Uni­ver­si­ties to ramp up coun­selling as de­pres­sion takes heavy toll on stu­dents

Sunday Times - - News Sexuality - By SUTHENTIRA GOVEN­DER

● De­spite her feel­ings of in­ad­e­quacy, sad­ness and lone­li­ness, the 21-year-old univer­sity stu­dent couldn’t muster the courage to jump off a build­ing.

She went to her lo­cal phar­macy and bought a box of painkillers in­stead, in the hope that her death by over­dose would be rel­a­tively pain­less.

She didn’t go through with it.

The fi­nal-year stu­dent felt ob­li­gated to live be­cause she had signed an anti-sui­cide pledge — a con­tract be­tween her­self and her univer­sity promis­ing that she would not kill her­self.

She is among thou­sands of stu­dents at South African uni­ver­si­ties who are strug­gling with de­pres­sion and sui­ci­dal thoughts.

They typ­i­cally find them­selves in the depths of de­spair be­cause of un­di­ag­nosed men­tal ill­ness, fi­nan­cial prob­lems, sub­stance abuse, aca­demic pres­sure or con­fu­sion over sex­ual ori­en­ta­tion.

Uni­ver­si­ties, con­cerned about the poor state of mind of their stu­dents, are beef­ing up their coun­selling ser­vices.

At the Univer­sity of Cape Town (UCT), seven “un­nat­u­ral deaths” were re­ported in 2017. The year be­fore that, three were recorded.

The univer­sity said it could not con­clu­sively con­firm that these were sui­cides but it fears some might have been.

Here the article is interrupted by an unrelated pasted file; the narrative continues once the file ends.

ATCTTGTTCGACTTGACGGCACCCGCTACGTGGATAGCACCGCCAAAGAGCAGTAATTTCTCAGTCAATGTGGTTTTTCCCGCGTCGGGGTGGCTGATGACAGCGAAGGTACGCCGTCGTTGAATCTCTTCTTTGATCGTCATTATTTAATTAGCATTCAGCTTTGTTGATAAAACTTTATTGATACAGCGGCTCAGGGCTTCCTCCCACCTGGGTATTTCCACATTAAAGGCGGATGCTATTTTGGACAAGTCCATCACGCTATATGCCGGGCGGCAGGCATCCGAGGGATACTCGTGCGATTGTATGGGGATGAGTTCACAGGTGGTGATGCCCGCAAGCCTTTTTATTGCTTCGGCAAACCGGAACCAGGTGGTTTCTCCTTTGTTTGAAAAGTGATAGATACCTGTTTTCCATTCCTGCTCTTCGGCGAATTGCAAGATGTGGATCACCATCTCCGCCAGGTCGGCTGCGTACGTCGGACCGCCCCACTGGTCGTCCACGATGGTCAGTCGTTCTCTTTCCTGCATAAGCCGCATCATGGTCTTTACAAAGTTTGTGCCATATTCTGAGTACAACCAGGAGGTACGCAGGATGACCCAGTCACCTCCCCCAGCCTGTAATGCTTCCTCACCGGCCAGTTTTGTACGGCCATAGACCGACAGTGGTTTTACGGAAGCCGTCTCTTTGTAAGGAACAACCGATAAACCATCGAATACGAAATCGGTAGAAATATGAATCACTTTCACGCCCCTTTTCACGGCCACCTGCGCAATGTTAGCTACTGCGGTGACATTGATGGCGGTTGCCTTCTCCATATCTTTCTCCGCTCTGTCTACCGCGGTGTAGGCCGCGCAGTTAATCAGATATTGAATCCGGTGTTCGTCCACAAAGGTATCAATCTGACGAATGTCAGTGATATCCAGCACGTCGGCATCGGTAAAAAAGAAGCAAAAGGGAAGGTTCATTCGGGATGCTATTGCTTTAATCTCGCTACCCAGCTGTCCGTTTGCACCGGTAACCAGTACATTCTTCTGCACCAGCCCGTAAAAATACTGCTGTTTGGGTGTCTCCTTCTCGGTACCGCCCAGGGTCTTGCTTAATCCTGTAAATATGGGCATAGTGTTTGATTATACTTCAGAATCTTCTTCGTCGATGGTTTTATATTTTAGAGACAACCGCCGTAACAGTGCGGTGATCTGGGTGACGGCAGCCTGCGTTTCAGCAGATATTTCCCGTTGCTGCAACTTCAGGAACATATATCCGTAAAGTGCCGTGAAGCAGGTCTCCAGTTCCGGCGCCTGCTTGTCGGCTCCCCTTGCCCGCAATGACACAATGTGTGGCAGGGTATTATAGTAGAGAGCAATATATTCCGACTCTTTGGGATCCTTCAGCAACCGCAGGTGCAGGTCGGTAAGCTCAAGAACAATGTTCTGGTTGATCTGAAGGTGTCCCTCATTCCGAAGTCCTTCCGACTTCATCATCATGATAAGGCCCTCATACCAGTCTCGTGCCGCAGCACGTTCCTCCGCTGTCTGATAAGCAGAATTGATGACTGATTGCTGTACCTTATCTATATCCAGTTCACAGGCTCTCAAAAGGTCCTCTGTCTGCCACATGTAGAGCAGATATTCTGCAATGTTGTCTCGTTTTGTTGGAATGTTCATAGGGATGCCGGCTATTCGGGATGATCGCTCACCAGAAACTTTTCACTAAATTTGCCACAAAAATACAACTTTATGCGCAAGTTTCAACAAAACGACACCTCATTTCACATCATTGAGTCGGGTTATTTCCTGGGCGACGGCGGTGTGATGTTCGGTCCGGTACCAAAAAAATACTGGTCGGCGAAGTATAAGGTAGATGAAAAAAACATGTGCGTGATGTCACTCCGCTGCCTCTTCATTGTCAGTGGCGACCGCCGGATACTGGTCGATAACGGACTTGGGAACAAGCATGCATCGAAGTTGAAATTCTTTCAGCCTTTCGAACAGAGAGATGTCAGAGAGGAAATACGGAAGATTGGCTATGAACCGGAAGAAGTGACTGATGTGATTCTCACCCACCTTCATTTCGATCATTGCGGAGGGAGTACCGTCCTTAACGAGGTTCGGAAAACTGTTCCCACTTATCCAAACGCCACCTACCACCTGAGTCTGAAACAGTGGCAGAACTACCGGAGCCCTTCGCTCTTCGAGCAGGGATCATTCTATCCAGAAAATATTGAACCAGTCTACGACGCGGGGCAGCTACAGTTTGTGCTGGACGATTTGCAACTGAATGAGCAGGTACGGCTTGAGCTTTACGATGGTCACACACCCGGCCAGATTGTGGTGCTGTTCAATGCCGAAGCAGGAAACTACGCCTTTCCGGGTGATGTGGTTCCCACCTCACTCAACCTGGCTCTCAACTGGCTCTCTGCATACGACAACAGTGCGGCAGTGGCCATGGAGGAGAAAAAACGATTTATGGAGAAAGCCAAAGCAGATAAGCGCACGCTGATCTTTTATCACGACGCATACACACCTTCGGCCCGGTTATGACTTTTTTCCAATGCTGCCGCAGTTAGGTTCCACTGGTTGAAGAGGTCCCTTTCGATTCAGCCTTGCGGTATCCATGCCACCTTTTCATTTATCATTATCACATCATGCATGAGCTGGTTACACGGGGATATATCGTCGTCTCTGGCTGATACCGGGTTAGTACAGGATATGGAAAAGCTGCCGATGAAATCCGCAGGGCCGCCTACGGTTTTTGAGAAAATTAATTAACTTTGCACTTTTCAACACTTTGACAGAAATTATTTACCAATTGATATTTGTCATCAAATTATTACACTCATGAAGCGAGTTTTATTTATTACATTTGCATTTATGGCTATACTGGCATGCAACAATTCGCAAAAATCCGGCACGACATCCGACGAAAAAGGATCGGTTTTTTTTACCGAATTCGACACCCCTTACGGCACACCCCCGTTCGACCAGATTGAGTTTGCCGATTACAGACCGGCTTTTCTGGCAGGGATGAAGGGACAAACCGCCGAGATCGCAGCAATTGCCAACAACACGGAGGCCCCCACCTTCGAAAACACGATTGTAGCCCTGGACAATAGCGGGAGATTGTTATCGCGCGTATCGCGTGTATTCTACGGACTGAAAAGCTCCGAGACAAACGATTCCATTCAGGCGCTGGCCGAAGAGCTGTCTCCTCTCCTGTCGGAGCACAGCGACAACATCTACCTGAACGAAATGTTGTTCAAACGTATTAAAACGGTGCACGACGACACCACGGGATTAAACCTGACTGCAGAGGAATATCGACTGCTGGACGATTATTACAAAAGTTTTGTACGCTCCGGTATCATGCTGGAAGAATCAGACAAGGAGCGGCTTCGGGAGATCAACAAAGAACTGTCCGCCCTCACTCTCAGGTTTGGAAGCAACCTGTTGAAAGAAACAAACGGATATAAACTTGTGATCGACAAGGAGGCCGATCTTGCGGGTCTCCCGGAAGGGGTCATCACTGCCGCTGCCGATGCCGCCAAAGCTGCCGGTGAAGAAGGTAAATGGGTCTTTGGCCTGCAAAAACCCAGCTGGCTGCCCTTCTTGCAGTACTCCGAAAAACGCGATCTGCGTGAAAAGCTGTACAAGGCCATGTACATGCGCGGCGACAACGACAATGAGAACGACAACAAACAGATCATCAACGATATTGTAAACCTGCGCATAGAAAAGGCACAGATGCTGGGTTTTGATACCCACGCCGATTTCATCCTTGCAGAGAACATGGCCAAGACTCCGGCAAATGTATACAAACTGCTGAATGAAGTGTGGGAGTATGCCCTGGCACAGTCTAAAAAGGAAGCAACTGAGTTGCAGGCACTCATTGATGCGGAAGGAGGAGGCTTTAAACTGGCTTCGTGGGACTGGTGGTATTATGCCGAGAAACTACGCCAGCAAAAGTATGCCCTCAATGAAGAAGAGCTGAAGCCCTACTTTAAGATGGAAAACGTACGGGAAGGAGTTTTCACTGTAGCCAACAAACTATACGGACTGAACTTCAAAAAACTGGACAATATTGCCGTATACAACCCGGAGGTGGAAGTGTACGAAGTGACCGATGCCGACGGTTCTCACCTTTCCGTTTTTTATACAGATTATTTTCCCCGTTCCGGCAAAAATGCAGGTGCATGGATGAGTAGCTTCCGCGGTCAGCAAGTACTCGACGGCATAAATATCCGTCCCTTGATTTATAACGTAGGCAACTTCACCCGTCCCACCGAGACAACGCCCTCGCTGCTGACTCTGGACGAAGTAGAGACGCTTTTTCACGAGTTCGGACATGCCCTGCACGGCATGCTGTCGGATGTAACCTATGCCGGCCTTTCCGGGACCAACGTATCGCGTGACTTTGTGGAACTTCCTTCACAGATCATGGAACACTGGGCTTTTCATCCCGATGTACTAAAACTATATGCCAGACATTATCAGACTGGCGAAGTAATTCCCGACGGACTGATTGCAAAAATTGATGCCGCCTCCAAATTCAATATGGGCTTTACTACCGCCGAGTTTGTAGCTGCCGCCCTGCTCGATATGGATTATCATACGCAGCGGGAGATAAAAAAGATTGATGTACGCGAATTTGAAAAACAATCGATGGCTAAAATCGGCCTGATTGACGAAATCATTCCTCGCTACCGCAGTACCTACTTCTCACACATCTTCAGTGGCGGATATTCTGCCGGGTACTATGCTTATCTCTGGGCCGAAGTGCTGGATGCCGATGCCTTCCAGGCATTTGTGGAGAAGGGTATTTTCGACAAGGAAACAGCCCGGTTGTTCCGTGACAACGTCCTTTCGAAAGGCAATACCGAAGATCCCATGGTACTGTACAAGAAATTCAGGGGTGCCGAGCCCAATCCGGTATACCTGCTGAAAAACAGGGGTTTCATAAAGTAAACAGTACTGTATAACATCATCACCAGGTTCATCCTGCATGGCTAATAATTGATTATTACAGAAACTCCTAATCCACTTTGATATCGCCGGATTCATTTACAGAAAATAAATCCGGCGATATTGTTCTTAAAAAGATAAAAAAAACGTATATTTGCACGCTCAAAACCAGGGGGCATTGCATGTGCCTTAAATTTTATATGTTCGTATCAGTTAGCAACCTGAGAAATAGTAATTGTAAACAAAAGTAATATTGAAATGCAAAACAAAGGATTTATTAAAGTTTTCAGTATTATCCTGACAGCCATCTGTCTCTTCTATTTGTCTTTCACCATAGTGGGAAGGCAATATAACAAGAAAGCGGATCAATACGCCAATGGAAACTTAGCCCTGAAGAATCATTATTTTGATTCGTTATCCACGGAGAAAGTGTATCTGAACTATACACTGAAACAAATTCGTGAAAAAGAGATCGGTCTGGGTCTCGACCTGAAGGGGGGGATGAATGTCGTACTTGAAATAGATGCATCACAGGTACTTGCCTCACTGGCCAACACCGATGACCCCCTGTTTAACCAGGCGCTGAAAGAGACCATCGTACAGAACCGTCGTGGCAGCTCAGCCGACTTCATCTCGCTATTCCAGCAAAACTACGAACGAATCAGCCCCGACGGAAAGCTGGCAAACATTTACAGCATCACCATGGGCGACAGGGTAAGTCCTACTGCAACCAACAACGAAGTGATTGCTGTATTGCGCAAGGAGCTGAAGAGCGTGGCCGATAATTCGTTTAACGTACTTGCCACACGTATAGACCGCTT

“We must re­it­er­ate that we are con­cerned that the num­ber of deaths at UCT in the past years may have in­cluded sui­cides,” said UCT spokesper­son Eli­jah Mo­holola.

He said the Stu­dent Well­ness Ser­vice had em­ployed ex­tra psy­chol­o­gists. The team con­ducts more than 5,000 coun­selling ses­sions a year.

The Univer­sity of Pre­to­ria has had one death by sui­cide this year, and was crit­i­cal of claims on so­cial me­dia that there have been four.

The Univer­sity of Johannesburg (UJ) said the cause of the death of one its stu­dents in Au­gust “is yet to be de­ter­mined”.

“UJ is acutely aware that our stu­dents are of­ten un­der im­mense pres­sure. At times these dif­fi­cul­ties may be­come over­whelm­ing to such an ex­tent that stu­dents may con­sider des­per­ate mea­sures,” said a spokesper­son.

Both uni­ver­si­ties said they had sup­port mech­a­nisms in place to help stu­dents.

Wits Univer­sity has es­tab­lished an ex­tended coun­selling net­work “to deal with the de­mand for coun­selling ser­vices”.

The South African Union of Stu­dents, which started a 24-hour na­tional helpline for stu­dents, spoke of “slow changes to the sup­port sys­tem against a rapid in­crease in sui­cide at­tempts or even­tu­al­i­ties”.

Spokesper­son Thabo Shin­gange said the call cen­tre re­ceived an av­er­age of 15 calls a day, mainly from fe­male stu­dents bat­tling with anx­i­ety and de­pres­sion.

At times … stu­dents may con­sider des­per­ate mea­sures

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